BUS: 207 Marketing Principles
April 3, 2012
Like it or not, US Presidential election time is nearing. Candidates hoping to move into the White House (or remain there) are busy creating and selling their image. Just like sneakers, beer, or dish-washing liquid, the candidates themselves are the products for sale and each one has a team of handlers, public relations experts, and marketers carefully creating their image to sell to the voters. Being able to read between the lines as the candidates’ debate each other or try to win us over can be entertaining as well as enlightening. Segmentation, Targeting, Positioning, Implementation and Evaluation A consumer market is not a mass of potential customers all with the same values, desires, aspirations and ability to be a customer for any given organization, and similarly the electoral market place is not a mass of potential voters all with the same values, desires, aspirations and ability to be a voter for any given political party (Bannon, 2004). However, similarly to customers, voters’ attitudes can be grouped into sub-groups or segments of the whole market or electorate (Lees-Marshment, 2001). Political marketing segmentation can thus be viewed as the sub-dividing of the electoral market into groups with similar attributes (Bannon, 2004). A market segment will be valid if a political party decides it is capable of delivering the specific requirements that match the success criteria for marketing to that segment and that the segment is sufficiently large enough to be attractive (Lees-Marshment, 2001). The major stages of the process are:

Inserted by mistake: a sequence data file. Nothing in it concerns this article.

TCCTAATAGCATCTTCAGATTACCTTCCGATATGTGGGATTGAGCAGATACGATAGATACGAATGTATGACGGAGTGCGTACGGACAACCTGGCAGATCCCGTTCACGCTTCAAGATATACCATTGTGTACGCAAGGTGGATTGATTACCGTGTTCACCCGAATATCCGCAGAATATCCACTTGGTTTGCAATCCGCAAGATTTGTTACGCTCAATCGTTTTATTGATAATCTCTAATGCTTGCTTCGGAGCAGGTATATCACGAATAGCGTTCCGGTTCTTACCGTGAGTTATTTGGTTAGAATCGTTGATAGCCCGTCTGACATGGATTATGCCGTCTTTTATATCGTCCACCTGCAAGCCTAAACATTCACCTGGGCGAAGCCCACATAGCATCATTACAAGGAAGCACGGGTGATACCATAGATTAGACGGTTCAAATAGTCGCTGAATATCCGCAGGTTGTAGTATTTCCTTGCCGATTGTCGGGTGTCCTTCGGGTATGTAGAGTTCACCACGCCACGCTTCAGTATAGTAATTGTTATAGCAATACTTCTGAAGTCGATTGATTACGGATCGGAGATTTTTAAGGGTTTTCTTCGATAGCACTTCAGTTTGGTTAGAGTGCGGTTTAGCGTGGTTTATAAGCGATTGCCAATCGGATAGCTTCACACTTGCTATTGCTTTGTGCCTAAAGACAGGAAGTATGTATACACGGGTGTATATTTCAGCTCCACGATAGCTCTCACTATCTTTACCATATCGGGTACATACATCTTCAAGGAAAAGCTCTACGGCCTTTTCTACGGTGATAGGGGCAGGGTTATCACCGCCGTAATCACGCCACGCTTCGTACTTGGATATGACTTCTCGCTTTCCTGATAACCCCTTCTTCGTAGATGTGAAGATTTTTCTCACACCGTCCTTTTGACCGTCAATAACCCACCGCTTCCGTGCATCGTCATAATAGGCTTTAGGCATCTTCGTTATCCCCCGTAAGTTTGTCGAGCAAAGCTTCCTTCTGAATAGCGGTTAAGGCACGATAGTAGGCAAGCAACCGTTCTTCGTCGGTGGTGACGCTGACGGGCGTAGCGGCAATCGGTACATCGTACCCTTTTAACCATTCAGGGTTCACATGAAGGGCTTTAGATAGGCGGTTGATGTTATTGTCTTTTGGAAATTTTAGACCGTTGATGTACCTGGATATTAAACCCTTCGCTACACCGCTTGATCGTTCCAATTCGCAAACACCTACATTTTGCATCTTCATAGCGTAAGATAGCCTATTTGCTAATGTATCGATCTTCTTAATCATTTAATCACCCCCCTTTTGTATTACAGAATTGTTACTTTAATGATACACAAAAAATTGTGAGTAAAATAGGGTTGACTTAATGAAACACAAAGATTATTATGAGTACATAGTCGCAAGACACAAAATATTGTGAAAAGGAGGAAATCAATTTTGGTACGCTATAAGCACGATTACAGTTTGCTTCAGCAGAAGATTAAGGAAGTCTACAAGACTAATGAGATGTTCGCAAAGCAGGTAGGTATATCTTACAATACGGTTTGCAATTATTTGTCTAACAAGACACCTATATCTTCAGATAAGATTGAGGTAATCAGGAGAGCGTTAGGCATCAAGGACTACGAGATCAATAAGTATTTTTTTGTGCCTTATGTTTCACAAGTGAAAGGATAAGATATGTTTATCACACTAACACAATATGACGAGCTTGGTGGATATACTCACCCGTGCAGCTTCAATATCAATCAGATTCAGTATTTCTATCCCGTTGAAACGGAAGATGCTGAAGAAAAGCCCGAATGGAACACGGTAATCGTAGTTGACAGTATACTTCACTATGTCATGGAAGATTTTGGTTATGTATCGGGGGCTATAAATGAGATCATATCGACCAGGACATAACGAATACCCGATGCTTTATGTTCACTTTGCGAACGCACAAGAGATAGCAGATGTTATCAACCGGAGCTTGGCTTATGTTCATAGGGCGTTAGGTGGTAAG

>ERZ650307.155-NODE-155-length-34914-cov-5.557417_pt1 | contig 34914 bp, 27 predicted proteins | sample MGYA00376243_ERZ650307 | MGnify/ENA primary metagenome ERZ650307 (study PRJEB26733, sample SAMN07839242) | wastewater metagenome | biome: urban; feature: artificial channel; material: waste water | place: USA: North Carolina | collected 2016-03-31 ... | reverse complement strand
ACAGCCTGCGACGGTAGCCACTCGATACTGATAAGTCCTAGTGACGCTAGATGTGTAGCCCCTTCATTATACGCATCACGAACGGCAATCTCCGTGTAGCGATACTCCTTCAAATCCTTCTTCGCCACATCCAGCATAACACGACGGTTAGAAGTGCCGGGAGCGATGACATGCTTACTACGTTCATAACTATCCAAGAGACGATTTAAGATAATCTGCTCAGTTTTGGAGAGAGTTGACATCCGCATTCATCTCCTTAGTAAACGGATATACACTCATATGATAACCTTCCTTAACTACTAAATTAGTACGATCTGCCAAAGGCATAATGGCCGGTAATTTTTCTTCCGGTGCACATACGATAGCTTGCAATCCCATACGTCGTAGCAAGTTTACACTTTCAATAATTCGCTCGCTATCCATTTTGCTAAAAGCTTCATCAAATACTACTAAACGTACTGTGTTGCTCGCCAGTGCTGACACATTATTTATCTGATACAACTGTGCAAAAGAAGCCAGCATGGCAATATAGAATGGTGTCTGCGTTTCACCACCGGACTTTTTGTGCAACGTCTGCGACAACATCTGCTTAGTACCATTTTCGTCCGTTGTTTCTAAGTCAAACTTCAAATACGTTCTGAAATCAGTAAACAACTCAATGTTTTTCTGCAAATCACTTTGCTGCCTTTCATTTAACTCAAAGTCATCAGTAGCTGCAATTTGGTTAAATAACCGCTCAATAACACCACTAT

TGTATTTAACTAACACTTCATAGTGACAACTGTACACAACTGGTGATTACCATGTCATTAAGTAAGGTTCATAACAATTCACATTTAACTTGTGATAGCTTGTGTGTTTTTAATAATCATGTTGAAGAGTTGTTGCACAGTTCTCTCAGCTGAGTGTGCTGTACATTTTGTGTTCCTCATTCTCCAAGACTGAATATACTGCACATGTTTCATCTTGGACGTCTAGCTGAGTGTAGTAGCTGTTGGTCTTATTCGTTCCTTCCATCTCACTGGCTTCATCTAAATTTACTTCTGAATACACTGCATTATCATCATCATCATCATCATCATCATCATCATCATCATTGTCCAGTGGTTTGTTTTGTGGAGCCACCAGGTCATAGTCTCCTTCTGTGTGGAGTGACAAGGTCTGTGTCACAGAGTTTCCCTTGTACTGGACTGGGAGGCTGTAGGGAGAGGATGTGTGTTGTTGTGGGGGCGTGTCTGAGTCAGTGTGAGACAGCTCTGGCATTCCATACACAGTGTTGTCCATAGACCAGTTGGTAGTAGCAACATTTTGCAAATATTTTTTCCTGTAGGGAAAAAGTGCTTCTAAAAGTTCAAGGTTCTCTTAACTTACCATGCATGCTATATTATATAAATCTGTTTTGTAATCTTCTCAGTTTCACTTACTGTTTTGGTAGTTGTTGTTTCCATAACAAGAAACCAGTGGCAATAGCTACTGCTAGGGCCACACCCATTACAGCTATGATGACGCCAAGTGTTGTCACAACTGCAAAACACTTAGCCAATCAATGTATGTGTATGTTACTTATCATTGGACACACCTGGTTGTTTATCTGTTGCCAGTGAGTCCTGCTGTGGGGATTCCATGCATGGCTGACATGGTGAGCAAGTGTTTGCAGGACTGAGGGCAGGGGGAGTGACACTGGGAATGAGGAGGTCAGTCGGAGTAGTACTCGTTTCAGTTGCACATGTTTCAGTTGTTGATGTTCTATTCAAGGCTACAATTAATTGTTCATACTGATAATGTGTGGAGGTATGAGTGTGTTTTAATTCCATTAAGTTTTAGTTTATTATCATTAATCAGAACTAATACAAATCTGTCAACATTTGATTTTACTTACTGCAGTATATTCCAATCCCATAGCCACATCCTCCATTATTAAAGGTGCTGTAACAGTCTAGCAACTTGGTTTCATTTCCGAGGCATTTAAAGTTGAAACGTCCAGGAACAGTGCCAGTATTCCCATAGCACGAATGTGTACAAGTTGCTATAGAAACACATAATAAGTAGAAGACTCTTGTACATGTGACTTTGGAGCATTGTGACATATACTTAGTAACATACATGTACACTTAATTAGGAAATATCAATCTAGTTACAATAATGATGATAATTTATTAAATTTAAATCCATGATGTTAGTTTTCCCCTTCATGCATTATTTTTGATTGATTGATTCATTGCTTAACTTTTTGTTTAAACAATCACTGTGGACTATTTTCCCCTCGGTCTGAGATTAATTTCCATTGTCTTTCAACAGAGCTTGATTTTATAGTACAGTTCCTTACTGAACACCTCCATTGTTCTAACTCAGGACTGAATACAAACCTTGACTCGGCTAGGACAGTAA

* Marketing Segmentation – identify bases for segmenting the market; develop profiles of resulting segments * Market Targeting – develop measures of segment attractiveness; select the market segments * Market Positioning – develop positioning for each target segment; develop marketing plans for each segment * Implementation –...
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